Since the last day to register to vote in Pennsylvania is Tuesday October 9, I wanted to share two objects connected to the history of women voters in Montgomery County. When the 19th Amendment granted women the right to vote on August 18, 1920, politicians realized the need to alter their campaign strategies. Advocate groups, such as the League of Women Voters, were formed to encourage people to vote.
2016.152.007f – League of Women Voters, Upper Merion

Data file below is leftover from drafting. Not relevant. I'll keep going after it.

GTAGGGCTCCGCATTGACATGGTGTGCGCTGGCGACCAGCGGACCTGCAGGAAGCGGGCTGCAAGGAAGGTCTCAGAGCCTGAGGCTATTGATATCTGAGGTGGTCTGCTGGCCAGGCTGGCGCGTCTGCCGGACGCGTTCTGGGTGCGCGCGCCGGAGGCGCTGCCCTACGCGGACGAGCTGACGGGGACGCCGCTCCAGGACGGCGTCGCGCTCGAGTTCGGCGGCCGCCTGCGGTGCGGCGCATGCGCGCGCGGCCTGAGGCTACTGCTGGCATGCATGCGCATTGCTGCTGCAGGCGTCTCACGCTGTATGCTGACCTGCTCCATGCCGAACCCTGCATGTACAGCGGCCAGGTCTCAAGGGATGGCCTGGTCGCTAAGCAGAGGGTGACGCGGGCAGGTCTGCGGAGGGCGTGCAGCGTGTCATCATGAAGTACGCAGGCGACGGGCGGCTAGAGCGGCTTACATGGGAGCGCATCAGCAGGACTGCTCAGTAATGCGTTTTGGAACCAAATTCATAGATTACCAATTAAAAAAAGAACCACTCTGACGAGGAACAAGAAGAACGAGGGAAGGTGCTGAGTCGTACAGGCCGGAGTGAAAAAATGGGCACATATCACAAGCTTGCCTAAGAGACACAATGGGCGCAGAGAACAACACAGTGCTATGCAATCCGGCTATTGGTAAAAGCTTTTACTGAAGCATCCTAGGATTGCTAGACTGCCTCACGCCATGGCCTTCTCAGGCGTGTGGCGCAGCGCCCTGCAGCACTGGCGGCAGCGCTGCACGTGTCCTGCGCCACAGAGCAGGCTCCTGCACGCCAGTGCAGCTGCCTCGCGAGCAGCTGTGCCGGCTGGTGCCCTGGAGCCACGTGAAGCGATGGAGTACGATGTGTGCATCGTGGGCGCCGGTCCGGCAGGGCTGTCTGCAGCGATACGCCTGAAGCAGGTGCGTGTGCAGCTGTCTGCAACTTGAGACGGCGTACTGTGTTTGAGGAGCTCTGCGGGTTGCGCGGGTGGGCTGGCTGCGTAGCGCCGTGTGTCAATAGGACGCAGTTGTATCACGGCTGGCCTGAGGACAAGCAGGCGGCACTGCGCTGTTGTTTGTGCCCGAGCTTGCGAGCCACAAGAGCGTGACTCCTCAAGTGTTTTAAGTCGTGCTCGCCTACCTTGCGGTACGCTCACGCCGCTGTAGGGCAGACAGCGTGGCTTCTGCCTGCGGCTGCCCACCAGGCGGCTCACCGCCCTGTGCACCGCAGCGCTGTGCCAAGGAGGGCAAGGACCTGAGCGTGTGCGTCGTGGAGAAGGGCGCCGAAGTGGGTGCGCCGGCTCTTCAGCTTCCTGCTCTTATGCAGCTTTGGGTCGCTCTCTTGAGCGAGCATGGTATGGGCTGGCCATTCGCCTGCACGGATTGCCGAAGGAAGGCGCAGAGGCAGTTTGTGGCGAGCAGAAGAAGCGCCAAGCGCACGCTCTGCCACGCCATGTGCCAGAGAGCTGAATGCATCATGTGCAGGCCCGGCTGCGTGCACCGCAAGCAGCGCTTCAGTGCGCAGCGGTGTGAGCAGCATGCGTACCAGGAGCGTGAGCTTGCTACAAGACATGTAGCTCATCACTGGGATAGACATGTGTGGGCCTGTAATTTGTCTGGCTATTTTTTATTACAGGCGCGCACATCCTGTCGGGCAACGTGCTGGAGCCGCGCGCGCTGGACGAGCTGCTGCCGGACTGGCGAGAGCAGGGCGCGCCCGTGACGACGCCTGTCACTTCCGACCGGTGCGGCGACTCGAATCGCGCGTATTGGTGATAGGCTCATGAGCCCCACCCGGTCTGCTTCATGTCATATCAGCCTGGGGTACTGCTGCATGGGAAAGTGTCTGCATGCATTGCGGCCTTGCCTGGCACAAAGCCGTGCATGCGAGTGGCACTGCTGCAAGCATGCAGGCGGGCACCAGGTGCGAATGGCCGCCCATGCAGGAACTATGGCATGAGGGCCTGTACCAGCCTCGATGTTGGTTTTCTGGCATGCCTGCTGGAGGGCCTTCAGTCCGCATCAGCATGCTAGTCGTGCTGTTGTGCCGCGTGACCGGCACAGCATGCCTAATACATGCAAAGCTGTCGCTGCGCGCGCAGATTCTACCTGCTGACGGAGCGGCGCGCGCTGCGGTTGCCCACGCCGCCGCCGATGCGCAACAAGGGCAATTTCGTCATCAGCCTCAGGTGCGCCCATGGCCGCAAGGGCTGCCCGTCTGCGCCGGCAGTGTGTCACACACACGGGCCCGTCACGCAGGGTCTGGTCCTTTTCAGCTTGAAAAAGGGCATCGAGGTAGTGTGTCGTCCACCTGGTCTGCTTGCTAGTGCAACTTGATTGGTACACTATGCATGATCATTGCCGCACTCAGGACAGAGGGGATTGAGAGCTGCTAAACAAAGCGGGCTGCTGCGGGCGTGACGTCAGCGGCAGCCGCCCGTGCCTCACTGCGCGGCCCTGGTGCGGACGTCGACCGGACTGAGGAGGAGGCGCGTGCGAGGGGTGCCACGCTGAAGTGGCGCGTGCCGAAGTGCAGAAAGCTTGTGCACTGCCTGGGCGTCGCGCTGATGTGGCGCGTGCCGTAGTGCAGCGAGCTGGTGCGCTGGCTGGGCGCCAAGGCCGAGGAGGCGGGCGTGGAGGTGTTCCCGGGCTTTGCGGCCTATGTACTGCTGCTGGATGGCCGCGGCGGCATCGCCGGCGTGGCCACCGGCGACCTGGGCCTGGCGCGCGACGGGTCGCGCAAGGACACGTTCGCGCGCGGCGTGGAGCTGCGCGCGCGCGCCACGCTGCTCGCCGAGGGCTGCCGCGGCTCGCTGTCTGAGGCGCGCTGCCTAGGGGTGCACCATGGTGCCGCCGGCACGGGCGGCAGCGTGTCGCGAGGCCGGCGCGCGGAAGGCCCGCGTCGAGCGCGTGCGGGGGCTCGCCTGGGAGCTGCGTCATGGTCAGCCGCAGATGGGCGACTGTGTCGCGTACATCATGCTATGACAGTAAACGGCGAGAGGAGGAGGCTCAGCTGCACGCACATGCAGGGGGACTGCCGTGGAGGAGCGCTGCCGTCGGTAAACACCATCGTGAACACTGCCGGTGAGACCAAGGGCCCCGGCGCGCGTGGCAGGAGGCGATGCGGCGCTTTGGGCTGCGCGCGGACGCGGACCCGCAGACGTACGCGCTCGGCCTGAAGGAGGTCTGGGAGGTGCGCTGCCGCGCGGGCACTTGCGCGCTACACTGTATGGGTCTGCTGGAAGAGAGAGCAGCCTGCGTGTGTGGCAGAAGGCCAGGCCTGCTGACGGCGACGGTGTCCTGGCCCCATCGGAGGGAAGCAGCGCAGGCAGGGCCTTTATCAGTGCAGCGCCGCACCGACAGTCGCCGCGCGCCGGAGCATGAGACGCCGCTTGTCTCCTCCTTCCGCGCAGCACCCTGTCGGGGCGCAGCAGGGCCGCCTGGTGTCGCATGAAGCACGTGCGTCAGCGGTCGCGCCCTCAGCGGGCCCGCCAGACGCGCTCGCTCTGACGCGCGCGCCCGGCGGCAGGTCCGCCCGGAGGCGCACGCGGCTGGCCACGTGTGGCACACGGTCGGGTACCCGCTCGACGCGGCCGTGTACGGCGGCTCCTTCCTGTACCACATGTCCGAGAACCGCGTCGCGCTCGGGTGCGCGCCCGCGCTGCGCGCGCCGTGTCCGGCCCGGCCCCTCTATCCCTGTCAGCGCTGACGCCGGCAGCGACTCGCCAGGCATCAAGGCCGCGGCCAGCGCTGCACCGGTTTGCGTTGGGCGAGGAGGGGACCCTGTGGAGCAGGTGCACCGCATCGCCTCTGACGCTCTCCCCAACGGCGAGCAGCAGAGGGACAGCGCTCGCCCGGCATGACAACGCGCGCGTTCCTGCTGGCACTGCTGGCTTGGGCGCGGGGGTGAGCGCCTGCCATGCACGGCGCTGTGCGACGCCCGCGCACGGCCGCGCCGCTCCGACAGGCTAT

Since their establishment in Chicago in 1920, local chapters of the League of Women Voters have emerged throughout the United States, including here in Montgomery County. This group provided, and continues to provide, voters with an understanding of current issues, government processes, and current political candidates. The League of Women Voters created tags and pins, like the one depicted in the picture above, to hand out to voters before and on Election Day.
As time progressed, women became increasingly active in politics. To appeal to women voters, politicians created items, such as this potholder, to encourage women to vote for them.
2018.193 - Given in Memory of A. Patricia McCann